Financing Your Manufactured Home
|High-quality homes are built in factories for roughly half the cost of constructing a house on a lot. The purchase price, however, is not the only factor in determining affordability. It is important to shop for a loan as carefully as you shop for your home. The size of the down payment, interest rates, length of the loan, and loan qualification requirements are all factors to be considered.
Personal Property Loans
A manufactured home purchased separately from its lot is financed as personal property. Buyers who locate their homes in land/lease communities or “parks” use personal property loans. Generally, they require a 10 to 20 percent down payment and are financed over 10 to 25 years. Interest rates usually are a few percentage points higher than those for real property loans and can be either fixed or variable.
The loan can cover both the cost of the house and of lot improvement such as walkways, porches, carports, garages, and other development costs.
Real Property Loans
Homes purchased as a package with land are considered real property and are financed with the same kind of long-term mortgage as site-built homes. These loans are available only for permanently located houses.
Land/home packages, as these loans are often called, come in a variety of forms. Depending on the lender, they can be virtually identical to conventional home loans with 30 year mortgages and competitive interest rates. Often lenders have several programs to choose from that offer fixed or variable rates, a variety of terms (lengths), and other options.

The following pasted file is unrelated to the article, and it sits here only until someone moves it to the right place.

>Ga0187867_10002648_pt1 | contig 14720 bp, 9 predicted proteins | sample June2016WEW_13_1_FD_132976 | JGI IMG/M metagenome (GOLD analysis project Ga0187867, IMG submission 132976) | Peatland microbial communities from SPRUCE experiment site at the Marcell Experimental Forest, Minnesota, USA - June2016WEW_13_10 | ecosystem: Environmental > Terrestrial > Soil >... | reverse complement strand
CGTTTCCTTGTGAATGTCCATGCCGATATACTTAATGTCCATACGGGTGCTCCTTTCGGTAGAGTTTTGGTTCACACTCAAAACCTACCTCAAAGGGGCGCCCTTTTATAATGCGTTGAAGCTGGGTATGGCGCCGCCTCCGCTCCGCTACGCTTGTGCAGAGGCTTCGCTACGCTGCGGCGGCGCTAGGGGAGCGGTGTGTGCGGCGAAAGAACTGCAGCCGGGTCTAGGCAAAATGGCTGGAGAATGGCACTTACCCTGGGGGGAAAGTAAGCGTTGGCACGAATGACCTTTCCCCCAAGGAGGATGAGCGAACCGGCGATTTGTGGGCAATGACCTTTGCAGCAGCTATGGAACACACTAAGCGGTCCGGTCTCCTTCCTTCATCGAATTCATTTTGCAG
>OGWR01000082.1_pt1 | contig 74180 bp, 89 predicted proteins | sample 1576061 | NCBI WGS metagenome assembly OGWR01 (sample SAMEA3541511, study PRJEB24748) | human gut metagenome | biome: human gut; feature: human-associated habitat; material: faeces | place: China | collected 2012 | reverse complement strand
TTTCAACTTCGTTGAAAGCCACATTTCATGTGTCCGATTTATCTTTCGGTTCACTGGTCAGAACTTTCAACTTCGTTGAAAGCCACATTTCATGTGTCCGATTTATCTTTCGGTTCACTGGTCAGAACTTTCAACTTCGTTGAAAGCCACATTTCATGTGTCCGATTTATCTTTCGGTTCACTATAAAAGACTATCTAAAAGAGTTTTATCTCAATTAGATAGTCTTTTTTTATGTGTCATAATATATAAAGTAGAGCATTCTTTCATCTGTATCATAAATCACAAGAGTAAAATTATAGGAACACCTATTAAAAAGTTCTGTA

In some cases, land/home packages for new homes are modeled after multi-disbursement construction loans. These loans allow the buyer to pay the land seller, home dealer, and various contractors at various steps in the purchase and development process. If the land/home package is not a multi-disbursement loan, funds may not be available to pay the land seller and contractors until the project is complete. It is not unusual for these parties to wait several months for their money.
Finding the Right Lender
You can save frustration and costly delays by finding the right lender and loan officer. Look for someone with experience in manufactured housing loans. He or she should be someone you feel comfortable with, someone who listens as well as explains.
A good way to start looking for lenders is to ask local manufactured housing retailers for recommendations. They generally have relationships with several lenders. However, you do not have to go with the lender your retailer suggests. Comparison-shop. Some lenders have higher fees. Some limit the amount of money they lend on manufactured homes, or they don’t lend on packages where land has a greater value than the house. Don’t be afraid to ask questions.